Refresh [1]
The Tides They Are A Changing

The Tides They Are A Changing

Supermarkets have taken quite a bit of flak [3] for their seafood standards — or lack thereof, in some cases — but it appears they're starting to turn things around.

tuna-school.jpg [4]Yesterday, Ahold [5] announced that all of its U.S. banner stores, including Stop & Shop [6], Giant-Landover, [7] and Giant-Carlisle [8], have thrown their support behind the Conservation Alliance for Seafood Solution’s “Common Vision.” [9] This is essentially a commitment to providing more sustainable seafood, as well as educating customers and supporting environmentally responsible policy. This, combined with Ahold’s ongoing relationship with the New England Aquarium [10], shows that the Netherlands-based company is taking seriously the threats that world aquaculture is facing today. Right now, Stop & Shop is in the process of dropping three over-fished species from its cases: shark, orange roughy and Chilean Sea Bass.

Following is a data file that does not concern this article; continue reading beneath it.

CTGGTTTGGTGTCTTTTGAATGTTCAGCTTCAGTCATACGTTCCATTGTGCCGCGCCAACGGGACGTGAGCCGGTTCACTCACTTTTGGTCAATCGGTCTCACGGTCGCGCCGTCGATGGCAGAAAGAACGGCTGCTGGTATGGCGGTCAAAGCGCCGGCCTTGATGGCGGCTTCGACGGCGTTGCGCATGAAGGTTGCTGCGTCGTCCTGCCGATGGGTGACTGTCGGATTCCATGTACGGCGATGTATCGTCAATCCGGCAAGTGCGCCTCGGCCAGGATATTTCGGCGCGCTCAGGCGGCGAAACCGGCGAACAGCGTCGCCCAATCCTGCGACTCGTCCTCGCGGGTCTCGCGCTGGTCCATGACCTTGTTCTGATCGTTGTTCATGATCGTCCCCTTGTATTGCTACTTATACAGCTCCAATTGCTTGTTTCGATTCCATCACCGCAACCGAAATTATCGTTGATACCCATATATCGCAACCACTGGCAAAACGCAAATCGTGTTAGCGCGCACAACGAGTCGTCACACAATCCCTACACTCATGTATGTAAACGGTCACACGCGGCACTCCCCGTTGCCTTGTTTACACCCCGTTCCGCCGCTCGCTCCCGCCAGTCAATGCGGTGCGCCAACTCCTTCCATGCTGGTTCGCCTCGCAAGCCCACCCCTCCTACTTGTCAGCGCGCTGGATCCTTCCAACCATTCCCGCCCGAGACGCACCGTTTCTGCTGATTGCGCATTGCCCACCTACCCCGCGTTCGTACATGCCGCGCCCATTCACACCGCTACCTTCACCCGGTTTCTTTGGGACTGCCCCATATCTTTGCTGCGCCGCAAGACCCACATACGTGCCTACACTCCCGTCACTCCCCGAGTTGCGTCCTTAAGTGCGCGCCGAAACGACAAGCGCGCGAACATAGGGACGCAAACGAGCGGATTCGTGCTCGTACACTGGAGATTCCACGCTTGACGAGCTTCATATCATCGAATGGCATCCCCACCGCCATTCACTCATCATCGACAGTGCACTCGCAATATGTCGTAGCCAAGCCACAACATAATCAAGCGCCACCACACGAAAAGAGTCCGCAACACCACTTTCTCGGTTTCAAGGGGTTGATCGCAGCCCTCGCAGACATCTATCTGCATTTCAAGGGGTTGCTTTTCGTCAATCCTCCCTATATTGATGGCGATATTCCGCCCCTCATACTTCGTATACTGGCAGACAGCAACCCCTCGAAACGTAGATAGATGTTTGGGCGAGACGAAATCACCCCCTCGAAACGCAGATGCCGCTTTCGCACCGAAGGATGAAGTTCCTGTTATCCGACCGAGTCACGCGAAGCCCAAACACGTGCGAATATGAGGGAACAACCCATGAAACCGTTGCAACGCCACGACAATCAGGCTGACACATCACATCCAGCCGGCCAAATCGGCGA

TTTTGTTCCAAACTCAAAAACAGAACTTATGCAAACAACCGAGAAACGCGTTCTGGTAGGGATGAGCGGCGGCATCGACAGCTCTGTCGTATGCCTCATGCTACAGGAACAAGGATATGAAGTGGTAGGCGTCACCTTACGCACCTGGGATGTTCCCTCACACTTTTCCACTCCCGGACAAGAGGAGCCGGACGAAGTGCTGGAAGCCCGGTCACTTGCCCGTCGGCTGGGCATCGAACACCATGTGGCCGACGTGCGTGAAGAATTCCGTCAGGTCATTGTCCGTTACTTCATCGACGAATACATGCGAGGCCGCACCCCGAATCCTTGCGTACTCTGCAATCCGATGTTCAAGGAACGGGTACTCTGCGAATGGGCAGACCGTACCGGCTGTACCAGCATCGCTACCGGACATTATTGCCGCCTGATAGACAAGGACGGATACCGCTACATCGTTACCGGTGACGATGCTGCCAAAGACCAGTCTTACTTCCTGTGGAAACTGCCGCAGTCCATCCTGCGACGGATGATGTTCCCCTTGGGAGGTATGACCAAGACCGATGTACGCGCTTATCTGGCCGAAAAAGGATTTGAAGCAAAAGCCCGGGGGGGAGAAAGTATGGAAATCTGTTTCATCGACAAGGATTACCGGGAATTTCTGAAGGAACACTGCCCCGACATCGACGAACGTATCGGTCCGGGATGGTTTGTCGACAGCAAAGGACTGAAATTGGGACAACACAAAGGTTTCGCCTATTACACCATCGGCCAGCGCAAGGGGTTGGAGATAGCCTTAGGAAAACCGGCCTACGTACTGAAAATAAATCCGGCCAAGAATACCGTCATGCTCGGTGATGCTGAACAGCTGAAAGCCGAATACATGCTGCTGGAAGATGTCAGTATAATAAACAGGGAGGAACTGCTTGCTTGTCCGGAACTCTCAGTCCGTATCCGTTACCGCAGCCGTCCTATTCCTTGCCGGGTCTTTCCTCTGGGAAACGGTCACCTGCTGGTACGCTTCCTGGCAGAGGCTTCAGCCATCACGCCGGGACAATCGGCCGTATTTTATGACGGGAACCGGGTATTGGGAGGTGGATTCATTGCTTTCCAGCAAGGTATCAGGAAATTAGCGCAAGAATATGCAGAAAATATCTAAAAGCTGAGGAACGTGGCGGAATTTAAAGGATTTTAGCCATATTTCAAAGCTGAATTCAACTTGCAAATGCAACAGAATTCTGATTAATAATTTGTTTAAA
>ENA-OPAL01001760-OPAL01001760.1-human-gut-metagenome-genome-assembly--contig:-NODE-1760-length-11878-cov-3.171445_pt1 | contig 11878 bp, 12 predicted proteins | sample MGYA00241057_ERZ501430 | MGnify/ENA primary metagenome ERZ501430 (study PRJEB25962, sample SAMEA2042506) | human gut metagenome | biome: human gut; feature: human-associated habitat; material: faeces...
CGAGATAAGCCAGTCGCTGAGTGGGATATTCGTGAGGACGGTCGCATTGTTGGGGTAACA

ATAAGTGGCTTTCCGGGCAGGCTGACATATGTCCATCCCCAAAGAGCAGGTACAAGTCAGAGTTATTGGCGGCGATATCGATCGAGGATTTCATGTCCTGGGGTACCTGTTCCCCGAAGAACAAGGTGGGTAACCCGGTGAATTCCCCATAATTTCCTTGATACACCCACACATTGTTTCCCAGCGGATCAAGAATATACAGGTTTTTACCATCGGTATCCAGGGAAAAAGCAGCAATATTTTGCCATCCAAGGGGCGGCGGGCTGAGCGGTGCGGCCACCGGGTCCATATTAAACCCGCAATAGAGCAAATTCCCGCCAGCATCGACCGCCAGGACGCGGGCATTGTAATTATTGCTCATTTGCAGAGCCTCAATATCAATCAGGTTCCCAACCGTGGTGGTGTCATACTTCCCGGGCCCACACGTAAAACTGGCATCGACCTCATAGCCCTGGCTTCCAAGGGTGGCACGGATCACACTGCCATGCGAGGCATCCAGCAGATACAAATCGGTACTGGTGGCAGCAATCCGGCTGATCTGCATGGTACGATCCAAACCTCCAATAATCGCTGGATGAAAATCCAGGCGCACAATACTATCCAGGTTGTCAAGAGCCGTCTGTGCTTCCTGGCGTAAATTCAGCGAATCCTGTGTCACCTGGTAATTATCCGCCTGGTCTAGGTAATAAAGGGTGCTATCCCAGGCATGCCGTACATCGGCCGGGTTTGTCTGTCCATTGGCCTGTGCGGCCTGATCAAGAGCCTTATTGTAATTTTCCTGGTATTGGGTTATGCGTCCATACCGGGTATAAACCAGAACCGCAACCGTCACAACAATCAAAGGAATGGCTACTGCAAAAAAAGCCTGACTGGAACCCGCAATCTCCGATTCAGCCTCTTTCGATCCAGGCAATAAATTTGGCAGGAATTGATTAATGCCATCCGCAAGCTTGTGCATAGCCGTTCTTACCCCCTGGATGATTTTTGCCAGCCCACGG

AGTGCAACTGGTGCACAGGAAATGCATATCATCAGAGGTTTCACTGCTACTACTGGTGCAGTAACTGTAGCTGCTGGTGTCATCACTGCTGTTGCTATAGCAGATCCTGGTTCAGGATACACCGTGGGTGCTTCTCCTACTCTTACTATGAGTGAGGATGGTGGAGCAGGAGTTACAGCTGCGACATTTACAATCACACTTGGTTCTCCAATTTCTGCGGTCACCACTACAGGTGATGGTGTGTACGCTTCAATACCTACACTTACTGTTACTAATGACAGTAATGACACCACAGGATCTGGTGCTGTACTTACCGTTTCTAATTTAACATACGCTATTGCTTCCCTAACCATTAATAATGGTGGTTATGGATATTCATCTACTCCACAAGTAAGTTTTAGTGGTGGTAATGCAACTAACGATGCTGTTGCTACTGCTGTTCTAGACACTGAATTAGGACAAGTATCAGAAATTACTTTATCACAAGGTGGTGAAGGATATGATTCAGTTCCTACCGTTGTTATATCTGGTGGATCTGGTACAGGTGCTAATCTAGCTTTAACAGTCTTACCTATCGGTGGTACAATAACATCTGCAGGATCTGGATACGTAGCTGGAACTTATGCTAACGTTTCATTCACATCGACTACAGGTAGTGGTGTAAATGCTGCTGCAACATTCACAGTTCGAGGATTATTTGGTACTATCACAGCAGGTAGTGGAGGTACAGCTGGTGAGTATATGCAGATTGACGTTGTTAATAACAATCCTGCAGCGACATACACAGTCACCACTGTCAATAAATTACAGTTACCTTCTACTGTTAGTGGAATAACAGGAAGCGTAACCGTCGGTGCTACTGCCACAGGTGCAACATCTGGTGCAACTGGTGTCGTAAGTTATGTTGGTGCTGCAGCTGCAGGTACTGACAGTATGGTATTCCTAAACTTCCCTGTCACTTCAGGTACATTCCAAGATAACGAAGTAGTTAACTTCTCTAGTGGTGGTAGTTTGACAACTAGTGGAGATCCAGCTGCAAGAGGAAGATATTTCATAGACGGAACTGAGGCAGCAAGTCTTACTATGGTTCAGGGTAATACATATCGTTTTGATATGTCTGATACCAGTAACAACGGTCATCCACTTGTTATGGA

Ahold’s decision reflects an attitude that seems to be catching on in the industry. Earlier this month, Whole Foods announced [11] that it would step up its already much-respected farmed seafood standards, incorporating additional guidelines for traceability and ecosystem management. Wal-Mart has also gotten into the game, rolling out Marine Stewardship Council certified fish and setting up standards for its farmed shrimp [12], among other things.

Many other companies have expressed interest in expanding and establishing standards similar to these. This is doing right by the environment, and right at a time when the seafood category could use a boost. The average American ate 16.3 pounds of fish and shellfish in 2007, a one-percent decline from 2006, when they ate 16.5 pounds, according to newly released federal statistics [13].

As with any measure aimed at helping the planet, sustainable seafood guidelines will mean changes for shoppers. Doing without trawl-caught haddock or orange roughy certainly won’t be the end of the world, however. And besides, there are a growing number of responsibly caught options out there.

Managed correctly and with good conscience, seafood departments should be able to meet consumer demand and still promote healthy aquaculture.